New Jersey Naturalization

A person unable to return to the country of their birth because of persecution may possibly seek asylum in the United States. One situation where a person may petition for such protection under U.S. law is where the petitioner has been persecuted for resistance to a coercive population control program.

The recent United States Court of Appeals case of Xing Ming Huang v. Attorney General of U.S. provides an example.

An abortion forcibly required . . . and resistance

The petitioner arrived at the United States without inspection and was later served with a notice to appear, which alleged he was removable from the United States. The petitioner later conceded his removability on those grounds.

However, the petitioner requested asylum, alleging he had suffered past persecution for resisting China's strict family planning policies. In 1995, while living in China's Fujian Province, the petitioner's wife had given birth to a child who required corrective surgery and continuing medical care. After the birth, the Chinese government forcibly installed an intrauterine device in his wife. After the petitioner arranged for the device to be removed by a private physician, and his wife then became pregnant, his wife was required to undergo a forced abortion.

When the officials arrived to take away his wife for the procedure, the petitioner attempted to stop them and was severely beaten by the officers, sustaining injuries which required surgery. He was also charged criminally for fighting with a Chinese government official. Years later, both the petitioner and his wife fled China for the United States.

At the immigration hearing, the judge concluded that the petitioner had been persecuted, but at the same time found that the U.S. government had presented sufficient evidence to rebut the petitioner's presumption of a well-founded fear of persecution. Specifically, the government presented evidence that a new law supposedly went into effect permitting Chinese couples living in the Fujian Province to request permission to have a second child where that couple's first child was handicapped, and that there was no policy of sterilizing returning Chinese nationals who had a second child while abroad. The man petitioned the Court of Appeals for relief from this decision.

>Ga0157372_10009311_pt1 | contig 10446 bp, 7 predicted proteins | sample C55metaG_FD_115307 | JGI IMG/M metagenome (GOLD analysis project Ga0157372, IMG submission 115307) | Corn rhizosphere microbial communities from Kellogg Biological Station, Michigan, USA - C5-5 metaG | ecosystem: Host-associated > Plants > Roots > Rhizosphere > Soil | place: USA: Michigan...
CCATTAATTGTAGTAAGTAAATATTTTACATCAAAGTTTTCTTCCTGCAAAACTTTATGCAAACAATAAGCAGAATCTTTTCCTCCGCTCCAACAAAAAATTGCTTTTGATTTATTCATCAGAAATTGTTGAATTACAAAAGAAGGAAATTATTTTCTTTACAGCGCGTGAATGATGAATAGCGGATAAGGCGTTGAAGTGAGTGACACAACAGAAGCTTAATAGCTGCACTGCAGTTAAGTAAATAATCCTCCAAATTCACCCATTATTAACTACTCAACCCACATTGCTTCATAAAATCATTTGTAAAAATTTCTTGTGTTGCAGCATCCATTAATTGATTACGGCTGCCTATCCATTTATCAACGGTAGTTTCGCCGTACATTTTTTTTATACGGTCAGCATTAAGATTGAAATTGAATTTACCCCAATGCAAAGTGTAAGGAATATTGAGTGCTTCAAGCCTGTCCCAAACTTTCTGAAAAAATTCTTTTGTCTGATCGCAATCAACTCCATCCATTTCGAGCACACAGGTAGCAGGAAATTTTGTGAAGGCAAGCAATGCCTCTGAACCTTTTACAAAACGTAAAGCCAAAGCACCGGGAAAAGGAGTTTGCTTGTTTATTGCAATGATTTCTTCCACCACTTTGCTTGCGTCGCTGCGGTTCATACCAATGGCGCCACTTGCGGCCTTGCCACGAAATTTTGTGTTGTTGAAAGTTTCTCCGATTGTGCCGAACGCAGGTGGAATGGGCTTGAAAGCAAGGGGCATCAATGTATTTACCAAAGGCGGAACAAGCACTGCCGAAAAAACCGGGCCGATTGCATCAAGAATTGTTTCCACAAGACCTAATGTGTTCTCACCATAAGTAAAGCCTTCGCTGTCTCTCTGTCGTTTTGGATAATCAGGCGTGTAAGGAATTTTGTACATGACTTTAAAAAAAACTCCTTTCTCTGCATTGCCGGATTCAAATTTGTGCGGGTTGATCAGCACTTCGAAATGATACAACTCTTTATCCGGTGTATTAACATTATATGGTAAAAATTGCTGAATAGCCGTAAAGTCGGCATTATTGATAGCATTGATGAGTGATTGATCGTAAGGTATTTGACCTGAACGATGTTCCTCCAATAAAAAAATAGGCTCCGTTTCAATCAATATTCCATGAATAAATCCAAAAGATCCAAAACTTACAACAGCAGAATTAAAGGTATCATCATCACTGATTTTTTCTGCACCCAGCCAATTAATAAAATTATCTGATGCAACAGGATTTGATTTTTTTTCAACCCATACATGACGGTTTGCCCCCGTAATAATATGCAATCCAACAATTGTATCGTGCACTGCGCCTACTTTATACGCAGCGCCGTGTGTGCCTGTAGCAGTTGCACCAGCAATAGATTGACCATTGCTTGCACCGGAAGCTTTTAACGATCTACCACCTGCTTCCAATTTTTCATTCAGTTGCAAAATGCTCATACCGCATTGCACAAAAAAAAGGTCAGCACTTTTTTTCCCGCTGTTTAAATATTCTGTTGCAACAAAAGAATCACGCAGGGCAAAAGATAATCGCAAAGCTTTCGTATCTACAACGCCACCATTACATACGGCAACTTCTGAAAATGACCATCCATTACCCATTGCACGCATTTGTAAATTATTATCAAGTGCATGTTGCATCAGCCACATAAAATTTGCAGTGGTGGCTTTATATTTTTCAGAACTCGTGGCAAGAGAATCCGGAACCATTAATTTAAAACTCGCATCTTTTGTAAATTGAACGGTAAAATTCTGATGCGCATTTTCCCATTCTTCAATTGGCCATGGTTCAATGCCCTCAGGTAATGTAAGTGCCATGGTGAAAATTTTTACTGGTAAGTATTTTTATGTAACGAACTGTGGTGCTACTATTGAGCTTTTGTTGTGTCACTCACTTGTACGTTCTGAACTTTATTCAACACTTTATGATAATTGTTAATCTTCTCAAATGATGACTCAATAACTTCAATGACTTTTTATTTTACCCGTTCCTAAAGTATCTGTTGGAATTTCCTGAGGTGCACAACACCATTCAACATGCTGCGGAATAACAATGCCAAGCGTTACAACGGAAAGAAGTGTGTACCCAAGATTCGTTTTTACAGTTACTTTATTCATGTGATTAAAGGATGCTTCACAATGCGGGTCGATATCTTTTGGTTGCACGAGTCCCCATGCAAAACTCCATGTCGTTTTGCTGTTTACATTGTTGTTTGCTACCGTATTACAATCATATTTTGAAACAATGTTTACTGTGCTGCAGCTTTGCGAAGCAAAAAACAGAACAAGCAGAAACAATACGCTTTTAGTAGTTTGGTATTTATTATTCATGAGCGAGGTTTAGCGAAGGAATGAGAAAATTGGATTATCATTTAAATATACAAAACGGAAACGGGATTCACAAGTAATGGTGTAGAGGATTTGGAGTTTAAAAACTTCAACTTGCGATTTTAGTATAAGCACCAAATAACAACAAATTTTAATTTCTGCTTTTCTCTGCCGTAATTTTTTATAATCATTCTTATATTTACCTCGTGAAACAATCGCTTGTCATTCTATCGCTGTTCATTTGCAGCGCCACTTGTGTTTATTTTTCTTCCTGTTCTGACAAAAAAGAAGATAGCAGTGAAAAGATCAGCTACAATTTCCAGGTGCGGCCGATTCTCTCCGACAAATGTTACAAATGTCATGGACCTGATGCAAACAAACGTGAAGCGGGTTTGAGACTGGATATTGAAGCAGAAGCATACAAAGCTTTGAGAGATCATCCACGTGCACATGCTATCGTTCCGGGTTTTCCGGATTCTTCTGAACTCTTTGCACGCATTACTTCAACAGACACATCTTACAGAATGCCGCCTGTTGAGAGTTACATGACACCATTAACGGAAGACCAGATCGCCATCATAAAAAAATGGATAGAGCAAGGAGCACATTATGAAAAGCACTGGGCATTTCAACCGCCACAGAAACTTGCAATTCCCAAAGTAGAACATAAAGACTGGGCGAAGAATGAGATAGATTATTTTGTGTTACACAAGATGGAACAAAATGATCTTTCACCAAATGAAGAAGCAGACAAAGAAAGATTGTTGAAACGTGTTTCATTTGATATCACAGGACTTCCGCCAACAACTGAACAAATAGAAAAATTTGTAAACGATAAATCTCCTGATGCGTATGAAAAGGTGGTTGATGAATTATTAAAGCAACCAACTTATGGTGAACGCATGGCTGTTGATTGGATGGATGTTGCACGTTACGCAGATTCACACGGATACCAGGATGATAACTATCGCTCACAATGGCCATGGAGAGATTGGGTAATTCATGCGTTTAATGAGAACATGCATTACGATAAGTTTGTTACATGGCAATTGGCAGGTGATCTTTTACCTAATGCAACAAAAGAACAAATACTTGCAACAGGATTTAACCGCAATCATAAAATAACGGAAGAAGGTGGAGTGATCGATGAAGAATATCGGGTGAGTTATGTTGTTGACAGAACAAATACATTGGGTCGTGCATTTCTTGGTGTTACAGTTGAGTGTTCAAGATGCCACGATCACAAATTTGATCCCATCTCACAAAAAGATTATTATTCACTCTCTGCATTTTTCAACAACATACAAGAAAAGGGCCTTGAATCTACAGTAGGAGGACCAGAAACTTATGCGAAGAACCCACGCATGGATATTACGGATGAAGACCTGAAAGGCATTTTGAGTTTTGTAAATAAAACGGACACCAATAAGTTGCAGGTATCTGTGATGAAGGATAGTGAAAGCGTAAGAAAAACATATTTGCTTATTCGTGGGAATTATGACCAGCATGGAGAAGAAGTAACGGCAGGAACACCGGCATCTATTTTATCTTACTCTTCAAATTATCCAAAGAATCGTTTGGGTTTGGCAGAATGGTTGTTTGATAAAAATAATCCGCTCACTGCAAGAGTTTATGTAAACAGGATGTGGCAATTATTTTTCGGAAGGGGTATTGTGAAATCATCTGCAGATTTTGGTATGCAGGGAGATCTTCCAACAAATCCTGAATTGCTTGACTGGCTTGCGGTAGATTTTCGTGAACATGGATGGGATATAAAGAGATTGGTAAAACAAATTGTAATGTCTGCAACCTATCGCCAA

Alleged changed conditions in China were not enough

The Court of Appeals held that the petitioner's past persecution and beating were based on his resistance to China's family planning policy, meaning he had suffered persecution on account of his political beliefs. While changed country conditions were alleged by the U.S. government, such general evidence of improvement would not suffice to rebut the credible testimony of past persecution.

None of the evidence addressed the specific basis of the petitioner's well-founded fear: his prior resistance. Not a single piece of relevant evidence had been produced showing, specifically, that the petitioner would not be again persecuted for his prior resistance to China's family planning policy upon his return to China. Thus, the earlier decision against the petitioner which might have led to deportation was reversed.

Ensure all immigration requirements are met

The laws and regulations related to immigration can be very complex. Even a case that seem very clear-as in the petitioner's asylum request in this case-can run afoul of these requirements. If you need advice on deportation, asylum, visas or other immigration issues, seek an experienced immigration attorney who can ensure that you comply with all the formalities and requirements that are necessary for your immigration matter.